Membrane Penetration Firestop Part One

Firestop applications that only breach one side of a rated assembly are called membrane penetrations. They are often poorly reviewed. This is true of wall penetrations but even more true of floor penetrations.   If you have been following this blog for a while, you know we are big on offering information in multi-part series and this topic will be NO DIFFERENT. We will start with two different documents one from UL and the other from the IFC and we will build on those documents in hopes of helping you see what to look for on job sites. This doesn’t matter if you are an AHJ part of a QA/QC team or a special inspector. You need to know the information in this series to help increase the level of life safety and reduce liability. So please read and challenge yourself to apply this information on your projects.

We will start you on this UL document.

Here are a few key takeaways-

Plastic Electrical outlets-

  • Look for the UL logo
    • be sure it is listed for use in a rated floor/wall/ceiling that it is installed in
    • if you don’t find it, the box is not tested to be used in a fire rated assembly. You can’t just throw a putty pad on the non-rated boxes to fix the problem. It’s not that simple.
  • Check the size of the boxes, because even if it is UL listed it can only be up to a certain size before it requires a putty pad, regardless of its proximity to any other boxes. Metal boxes cant exceed 16 sq in, plastic boxes may vary by manufacturer depending on what was tested (and what passes) so look at the paperwork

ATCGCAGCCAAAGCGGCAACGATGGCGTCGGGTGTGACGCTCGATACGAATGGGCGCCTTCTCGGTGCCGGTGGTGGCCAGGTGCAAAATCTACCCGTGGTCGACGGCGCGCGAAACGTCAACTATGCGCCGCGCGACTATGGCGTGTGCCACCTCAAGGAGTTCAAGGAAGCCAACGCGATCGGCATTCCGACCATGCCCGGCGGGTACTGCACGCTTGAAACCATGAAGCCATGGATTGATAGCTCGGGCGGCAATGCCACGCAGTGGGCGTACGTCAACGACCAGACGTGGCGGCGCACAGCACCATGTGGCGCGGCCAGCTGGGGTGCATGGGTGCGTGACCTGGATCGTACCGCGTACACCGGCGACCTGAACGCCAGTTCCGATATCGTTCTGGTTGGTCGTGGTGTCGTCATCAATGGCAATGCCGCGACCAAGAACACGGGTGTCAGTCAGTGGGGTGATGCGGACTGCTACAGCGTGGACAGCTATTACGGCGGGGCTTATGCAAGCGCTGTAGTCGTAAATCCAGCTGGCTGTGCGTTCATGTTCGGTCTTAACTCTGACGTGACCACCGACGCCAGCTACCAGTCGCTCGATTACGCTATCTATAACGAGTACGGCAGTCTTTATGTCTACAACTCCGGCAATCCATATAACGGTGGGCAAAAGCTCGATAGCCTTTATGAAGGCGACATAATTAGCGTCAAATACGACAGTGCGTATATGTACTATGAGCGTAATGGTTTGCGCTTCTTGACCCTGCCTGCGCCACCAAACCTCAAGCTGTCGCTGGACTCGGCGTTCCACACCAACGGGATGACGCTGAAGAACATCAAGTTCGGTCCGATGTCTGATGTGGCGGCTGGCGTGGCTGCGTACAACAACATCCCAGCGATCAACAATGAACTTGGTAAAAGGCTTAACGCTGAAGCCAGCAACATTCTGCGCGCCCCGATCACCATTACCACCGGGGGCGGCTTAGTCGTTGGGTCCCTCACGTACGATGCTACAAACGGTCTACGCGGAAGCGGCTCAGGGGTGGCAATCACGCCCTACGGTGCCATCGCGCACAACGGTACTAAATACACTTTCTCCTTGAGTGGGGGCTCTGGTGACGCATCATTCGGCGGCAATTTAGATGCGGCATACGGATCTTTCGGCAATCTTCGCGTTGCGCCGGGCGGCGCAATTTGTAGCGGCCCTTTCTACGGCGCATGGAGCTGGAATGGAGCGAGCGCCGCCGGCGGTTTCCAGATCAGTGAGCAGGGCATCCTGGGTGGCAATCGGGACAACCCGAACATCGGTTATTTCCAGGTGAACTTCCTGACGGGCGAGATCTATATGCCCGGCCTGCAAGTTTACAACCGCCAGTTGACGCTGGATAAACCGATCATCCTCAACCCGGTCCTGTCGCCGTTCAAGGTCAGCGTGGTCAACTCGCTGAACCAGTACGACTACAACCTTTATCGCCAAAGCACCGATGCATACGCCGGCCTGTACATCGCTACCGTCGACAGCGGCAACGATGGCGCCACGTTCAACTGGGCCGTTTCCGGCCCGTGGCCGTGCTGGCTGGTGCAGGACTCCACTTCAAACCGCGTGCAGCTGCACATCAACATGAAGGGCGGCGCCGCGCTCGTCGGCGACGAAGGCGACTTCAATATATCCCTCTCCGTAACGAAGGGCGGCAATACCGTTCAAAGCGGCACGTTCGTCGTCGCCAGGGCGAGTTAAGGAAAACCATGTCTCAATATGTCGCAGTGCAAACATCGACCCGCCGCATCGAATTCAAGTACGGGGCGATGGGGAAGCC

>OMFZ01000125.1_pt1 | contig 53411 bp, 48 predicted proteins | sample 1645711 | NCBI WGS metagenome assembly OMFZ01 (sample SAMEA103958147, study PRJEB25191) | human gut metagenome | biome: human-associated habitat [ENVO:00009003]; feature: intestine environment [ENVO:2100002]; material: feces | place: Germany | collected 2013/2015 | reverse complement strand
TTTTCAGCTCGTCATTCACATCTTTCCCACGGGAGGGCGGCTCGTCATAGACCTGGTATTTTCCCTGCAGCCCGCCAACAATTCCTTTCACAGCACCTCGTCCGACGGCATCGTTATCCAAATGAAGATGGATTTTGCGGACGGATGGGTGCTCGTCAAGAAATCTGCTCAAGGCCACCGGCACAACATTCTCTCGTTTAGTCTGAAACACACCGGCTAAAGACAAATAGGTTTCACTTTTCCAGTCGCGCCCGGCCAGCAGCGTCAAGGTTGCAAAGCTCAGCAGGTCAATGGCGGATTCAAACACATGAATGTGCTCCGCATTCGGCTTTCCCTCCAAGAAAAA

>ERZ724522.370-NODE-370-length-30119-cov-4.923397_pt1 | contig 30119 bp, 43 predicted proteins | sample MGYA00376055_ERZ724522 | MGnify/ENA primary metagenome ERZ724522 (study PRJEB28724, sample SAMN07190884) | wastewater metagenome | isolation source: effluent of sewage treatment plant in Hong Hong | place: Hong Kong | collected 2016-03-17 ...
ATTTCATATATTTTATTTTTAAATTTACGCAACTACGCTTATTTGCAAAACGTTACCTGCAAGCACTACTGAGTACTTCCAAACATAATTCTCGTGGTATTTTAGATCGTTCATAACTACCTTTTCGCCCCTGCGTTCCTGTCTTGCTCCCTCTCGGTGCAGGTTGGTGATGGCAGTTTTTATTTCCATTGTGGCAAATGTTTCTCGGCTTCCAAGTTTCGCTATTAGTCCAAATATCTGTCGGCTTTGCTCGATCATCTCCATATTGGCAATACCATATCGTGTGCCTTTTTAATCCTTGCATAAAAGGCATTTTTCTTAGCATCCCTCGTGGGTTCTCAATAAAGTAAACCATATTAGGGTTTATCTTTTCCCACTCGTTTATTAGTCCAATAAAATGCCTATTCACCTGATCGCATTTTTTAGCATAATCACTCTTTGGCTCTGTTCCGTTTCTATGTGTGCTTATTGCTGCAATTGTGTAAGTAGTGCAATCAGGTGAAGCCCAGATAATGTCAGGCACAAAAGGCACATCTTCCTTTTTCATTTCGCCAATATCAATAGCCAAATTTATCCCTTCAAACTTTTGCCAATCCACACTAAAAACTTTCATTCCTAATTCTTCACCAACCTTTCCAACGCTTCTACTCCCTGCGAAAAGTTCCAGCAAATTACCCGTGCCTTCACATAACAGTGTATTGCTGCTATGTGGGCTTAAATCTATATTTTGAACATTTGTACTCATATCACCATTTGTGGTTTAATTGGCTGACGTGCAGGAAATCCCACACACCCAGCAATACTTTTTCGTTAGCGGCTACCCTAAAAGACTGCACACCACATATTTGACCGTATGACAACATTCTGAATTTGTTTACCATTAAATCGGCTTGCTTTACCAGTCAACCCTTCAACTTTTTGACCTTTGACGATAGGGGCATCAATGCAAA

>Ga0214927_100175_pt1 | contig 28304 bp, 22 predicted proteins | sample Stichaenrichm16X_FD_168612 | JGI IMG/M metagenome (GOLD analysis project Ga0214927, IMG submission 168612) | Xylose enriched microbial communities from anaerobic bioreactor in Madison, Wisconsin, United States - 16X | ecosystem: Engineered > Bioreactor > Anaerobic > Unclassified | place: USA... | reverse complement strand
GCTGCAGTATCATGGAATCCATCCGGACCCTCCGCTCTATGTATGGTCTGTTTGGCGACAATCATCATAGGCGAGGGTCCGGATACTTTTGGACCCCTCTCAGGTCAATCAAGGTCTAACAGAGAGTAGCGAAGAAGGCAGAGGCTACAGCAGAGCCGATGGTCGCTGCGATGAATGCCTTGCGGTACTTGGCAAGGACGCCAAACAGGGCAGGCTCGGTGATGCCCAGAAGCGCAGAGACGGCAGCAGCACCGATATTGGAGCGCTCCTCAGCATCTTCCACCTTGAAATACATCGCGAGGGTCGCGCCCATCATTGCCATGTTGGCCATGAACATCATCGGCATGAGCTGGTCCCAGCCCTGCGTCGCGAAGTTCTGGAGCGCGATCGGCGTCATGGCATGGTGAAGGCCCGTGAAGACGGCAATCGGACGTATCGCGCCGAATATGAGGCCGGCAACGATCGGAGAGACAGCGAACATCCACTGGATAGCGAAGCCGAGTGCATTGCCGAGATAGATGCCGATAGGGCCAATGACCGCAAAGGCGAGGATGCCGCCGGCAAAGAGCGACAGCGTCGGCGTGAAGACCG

• When you are reading the firestop detail (because that’s everyones favorite thing to do RIGHT?!) pay attention to whether or not the application requires
    • a metal cover plate
    • a ball of putty  inside the box (I have never seen anyone do this unless they get called out- and I rarely see people called out even when it is a requirement)

Metal Outlet Boxes-

  • don’t assume that you can throw a putty pad on any sized box. Refer to the CLIV (the tested detail) for the limitations
  • depth of box is a big deal. We will get into this in a future discussion, but if you recall our conversation about shaft wall assemblies it is related too that. If you didn’t see that you can review here. 
  • Again if you install a box in a wall/floor/ceiling you have to be sure it is rated for that use. If it is rated for use in a wall, it can automatically be used in a ceiling or floor.

I know the firestop details for putty pads are cumbersome and painfully boring so if you have any questions, ask your electrician or your firestop installer for the CLIV document, email it to me and then let’s have a chat. I can help get you on the right track to ensure these are done right.